July 16, 2020

RUSTIC PLUM AND APPLE PIE


I hadn't made one of these in a while but I had a pack of ready made, ready rolled pastry in stock.  I fancied a fruit pie for pudding.
 
 
This kind of pastry comes supplied as an oblong in the UK, which is great for an oblong tart or quiche but not easy to use for a double crust pie in a round pie dish.  I then remembered this recipe for an open kind of pie, sometimes called a galette.  (Although to me a galette in France is a kind of savoury filled pancake made with buckwheat flour.)
 
You don't really need a recipe as such for this, just a guide. 
 
It's a sheet of ready made shortcrust pastry, placed on a baking sheet lined with baking paper and topped with two apples, peeled and sliced, three plums and a couple of nectarines, stoned and sliced. 
Scatter the fruit evenly over the pastry leaving about a 2" margin all the way round. 
Sprinkle with a couple of tablespoons of sugar (I used demerara) and fold the pastry over the fruit, pleating the edges so they stick together to form an almost complete lid.
Brush the pastry with milk and sprinkle with another tablespoon of sugar.
Bake at 200C / 180 fan for 30-40 minutes until the pastry is golden brown and the fruit cooked and bubbling slightly.
 
Delicious served warm or cool with whatever you fancy - custard, ice cream, cream, crème fraîche.

8 comments:

  1. A galette is anything sort of round and rustic. As it happens, we've just had galettes complete (buckwheat crepes with ham, egg and cheese) for lunch. I made melon ice cream yesterday so that's for dessert.

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    1. Susan, we love galettes, the ones you can buy in the supermarkets unfilled are excellent for a quick and easy lunch.
      We did try some ready filled ones once but were disappointed - not enough filling!

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  2. Perfect fruity treat for the summer. I remember years ago being very puzzled in Brittany when crepes, shortbread and a sort of potato rosti were all called galettes. So anything vaguely flat and round seems to qualify as a galette, sometimes even though it's not food.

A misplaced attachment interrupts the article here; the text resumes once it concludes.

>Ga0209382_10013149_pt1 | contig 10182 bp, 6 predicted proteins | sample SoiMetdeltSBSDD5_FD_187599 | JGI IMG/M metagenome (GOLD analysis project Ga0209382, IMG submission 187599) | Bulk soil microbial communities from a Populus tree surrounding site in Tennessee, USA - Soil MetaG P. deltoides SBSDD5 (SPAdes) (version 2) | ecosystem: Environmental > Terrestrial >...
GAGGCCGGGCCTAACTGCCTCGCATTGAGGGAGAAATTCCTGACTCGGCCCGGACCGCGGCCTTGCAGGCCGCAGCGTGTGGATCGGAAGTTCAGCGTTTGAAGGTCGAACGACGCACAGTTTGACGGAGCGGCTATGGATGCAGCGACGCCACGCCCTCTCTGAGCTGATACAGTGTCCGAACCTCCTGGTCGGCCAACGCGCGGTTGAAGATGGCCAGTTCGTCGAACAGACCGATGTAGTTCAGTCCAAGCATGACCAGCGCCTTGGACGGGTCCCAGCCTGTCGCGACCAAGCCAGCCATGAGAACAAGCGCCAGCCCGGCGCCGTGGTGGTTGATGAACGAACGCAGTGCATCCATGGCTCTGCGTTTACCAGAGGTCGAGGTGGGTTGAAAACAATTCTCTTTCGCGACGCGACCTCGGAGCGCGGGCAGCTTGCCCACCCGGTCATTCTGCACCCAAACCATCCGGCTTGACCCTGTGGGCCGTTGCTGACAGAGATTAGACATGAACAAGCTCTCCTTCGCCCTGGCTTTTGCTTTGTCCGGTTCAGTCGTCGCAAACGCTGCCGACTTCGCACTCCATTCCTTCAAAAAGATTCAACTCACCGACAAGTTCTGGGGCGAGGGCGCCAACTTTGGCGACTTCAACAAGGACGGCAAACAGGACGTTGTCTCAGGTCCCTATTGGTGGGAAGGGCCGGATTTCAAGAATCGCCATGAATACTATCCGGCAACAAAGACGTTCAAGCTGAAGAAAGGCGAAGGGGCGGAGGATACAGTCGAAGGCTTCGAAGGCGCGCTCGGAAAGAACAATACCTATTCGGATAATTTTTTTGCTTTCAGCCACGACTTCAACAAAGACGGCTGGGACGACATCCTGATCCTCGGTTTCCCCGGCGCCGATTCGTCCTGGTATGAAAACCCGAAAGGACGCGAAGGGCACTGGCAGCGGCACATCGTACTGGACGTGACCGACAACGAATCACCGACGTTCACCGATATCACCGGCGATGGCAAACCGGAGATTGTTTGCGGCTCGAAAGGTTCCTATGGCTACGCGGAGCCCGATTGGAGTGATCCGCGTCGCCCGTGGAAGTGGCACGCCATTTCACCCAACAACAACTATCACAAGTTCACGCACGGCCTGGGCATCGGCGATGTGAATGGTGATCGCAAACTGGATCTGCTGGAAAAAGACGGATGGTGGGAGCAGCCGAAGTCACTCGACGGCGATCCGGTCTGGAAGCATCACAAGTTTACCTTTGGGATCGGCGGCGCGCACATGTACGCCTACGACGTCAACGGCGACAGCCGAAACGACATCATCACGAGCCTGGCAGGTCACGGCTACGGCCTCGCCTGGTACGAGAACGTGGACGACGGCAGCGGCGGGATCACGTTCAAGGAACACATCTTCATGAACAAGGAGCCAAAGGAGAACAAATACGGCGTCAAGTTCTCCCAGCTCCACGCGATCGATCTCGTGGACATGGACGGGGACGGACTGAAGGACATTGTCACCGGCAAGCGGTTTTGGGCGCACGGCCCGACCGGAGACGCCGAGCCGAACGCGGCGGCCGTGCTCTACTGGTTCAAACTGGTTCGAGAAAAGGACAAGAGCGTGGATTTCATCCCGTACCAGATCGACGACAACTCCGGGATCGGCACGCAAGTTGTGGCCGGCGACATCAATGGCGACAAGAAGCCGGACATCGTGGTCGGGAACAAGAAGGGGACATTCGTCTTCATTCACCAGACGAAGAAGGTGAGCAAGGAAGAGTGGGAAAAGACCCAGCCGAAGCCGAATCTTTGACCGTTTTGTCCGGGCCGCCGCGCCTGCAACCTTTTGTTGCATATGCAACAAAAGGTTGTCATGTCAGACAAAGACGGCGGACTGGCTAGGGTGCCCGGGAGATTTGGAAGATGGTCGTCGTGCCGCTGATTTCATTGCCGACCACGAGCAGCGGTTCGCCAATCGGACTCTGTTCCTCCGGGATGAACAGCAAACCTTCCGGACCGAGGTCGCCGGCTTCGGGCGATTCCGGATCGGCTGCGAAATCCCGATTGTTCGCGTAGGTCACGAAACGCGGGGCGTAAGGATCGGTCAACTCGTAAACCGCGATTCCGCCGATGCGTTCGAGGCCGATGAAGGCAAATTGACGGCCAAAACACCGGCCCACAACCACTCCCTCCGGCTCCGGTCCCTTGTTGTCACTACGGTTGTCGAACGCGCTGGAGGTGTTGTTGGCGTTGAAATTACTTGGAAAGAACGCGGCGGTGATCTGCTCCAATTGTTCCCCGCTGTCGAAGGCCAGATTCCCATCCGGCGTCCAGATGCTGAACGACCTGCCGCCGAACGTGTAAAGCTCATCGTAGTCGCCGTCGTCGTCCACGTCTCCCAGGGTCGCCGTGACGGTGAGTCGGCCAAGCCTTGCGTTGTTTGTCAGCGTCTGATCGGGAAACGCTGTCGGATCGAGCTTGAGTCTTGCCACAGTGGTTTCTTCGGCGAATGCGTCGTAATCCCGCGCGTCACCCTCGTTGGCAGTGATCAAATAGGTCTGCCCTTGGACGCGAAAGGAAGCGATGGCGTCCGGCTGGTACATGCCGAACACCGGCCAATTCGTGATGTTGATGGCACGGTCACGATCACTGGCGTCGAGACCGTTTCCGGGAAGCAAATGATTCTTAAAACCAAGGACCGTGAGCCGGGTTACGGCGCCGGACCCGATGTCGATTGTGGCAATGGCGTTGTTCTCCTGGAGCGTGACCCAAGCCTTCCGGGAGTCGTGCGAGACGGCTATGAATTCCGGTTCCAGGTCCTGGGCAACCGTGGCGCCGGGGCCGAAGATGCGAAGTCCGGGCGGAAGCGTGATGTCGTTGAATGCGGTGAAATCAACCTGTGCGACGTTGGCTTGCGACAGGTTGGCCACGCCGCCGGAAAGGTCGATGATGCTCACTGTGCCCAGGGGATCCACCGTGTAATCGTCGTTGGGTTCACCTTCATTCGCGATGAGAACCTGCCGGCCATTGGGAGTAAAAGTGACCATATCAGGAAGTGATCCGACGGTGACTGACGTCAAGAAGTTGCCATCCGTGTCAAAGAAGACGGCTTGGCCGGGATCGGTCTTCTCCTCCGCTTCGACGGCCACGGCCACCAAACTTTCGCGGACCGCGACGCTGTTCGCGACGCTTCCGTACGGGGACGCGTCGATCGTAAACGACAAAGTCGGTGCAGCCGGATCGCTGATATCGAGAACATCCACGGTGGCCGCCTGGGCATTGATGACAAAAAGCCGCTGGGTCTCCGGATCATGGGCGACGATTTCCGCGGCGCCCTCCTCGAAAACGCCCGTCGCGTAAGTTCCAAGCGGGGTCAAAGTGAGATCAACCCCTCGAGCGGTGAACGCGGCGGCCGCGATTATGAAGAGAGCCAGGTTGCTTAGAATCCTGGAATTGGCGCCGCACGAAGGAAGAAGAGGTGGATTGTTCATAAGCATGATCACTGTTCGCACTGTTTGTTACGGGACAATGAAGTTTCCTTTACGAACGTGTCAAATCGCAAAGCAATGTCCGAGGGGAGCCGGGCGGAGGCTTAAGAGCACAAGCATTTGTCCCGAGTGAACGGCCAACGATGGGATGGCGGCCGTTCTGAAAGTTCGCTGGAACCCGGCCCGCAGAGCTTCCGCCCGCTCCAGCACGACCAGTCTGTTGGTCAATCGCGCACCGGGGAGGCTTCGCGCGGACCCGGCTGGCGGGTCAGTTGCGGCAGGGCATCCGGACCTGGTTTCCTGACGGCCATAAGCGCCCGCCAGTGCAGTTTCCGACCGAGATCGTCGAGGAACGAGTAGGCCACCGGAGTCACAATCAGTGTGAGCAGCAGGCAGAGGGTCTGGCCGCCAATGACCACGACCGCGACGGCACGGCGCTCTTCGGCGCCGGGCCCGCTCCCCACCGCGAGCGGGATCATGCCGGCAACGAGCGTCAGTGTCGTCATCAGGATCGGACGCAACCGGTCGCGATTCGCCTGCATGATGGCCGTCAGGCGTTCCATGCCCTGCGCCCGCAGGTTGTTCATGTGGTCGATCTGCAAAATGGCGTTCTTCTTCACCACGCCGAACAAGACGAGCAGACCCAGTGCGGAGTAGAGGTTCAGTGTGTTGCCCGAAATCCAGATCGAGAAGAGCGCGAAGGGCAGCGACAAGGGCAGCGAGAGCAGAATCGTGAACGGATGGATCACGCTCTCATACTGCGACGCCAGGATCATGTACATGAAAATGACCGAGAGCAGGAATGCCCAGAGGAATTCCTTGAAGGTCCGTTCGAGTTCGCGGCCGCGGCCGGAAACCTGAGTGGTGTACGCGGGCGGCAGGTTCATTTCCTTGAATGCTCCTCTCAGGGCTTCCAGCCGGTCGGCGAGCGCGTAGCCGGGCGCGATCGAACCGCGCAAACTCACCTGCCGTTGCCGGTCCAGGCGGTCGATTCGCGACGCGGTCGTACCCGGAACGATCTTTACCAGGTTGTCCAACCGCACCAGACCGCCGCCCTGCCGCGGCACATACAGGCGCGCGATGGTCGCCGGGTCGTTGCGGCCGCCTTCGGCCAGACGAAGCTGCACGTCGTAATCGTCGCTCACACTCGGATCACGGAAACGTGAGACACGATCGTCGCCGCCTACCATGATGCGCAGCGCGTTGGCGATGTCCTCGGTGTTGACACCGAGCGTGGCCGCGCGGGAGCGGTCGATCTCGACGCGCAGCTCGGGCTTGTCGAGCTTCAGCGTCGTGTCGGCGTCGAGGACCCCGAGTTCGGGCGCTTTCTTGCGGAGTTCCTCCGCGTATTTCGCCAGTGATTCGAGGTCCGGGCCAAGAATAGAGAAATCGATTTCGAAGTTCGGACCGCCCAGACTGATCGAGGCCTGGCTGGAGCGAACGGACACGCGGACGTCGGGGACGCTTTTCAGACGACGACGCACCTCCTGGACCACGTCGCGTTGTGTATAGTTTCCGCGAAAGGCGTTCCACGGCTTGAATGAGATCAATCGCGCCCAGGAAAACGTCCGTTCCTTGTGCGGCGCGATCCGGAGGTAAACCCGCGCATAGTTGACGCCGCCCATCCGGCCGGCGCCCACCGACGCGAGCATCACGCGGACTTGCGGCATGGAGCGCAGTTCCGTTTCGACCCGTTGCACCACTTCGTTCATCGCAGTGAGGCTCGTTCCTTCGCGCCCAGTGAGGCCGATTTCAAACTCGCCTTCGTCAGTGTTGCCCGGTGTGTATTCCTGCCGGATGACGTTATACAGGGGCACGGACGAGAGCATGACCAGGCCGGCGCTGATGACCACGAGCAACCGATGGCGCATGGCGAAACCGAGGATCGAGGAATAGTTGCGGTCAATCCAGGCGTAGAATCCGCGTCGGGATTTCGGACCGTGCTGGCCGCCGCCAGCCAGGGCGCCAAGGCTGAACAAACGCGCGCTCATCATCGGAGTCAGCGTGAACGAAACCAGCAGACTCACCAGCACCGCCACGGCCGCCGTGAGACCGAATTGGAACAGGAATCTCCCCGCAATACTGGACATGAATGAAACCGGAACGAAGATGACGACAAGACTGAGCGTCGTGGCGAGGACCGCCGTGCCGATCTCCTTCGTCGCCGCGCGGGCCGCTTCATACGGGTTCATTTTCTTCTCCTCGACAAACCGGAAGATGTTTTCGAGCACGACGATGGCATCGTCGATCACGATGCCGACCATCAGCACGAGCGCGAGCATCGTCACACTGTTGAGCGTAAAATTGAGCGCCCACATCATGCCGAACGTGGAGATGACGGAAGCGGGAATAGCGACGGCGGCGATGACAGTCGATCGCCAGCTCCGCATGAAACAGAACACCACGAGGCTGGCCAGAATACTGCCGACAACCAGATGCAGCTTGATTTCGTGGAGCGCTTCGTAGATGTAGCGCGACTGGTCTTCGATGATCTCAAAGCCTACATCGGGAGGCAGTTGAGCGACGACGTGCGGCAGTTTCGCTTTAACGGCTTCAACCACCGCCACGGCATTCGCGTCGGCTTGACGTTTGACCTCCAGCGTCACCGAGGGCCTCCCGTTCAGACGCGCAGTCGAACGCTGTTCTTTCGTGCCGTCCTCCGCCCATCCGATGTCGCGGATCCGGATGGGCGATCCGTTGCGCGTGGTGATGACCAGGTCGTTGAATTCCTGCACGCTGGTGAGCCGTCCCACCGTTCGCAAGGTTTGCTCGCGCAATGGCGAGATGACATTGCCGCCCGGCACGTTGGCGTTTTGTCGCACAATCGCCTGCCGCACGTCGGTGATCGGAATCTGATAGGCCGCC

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    1. Phil, now you have reminded me of my very favourite biscuits. Galettes St Sauveur made by Lu. Thank goodness we will be back in France next week.....in the meantime I shall have to eat the remaing few of my second favourite biscuits, those jammy dodgers from Ikea!

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  3. "You don't really need a recipe as such for this, just a guide."

    Ha-ha and double ha-ha. You cannot conceive how discouraging such statements are to us amateurs. And here's another: "It will only take a few minutes." And another: "Just make it up with what you've got on your shelves and in your fridge."

    I refer you to the principle of the superhetereodyne receiver, at the heart of all radios. You see it's just this simple oscillatory circuit which operates in conjunction with the incoming weak signal in the antenna. Peanuts, in fact, compared with the Foster-Seeley discriminator.

    I jest, of course. Or, as the French more stylishly put it, Je plaisante. Since I always believe in: when you've got it, flaunt it.

    Chapeau! Yes, I'm just back from there as you may guess.

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    1. Roderick, anyone who needs to learn how to cook will find much better places than this blog! It's a sharing of my triumphs and disasters as an enthusiast, not any kind of manual on the subject!

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  4. Just teasing. But you must realise I'm a leftie grumbler and, as an anti-monarchist, I cannot therefore support the Marie Antoinette view (said to be apocryphal) of the delicious items you describe.

    So you are (or were) just off; we're just back. France proved to be healthier and more rigorous regarding The Plague than Britain. And life in a big rented villa kept us away from crowds. Do you have a pool? At average temperatures of 34 deg C we found it essential.

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    1. Roderick, sadly no, we don't have a pool. I wish we did but our house is more a crumbling farmhouse than a villa! We find ways of enduring the heat of July and August although usually that involves spending most of it back in the UK! We wouldn't normally choose to arrive in the hottest months but in this strange year we are just so glad to be here at all.

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Your comment is the icing on the cake!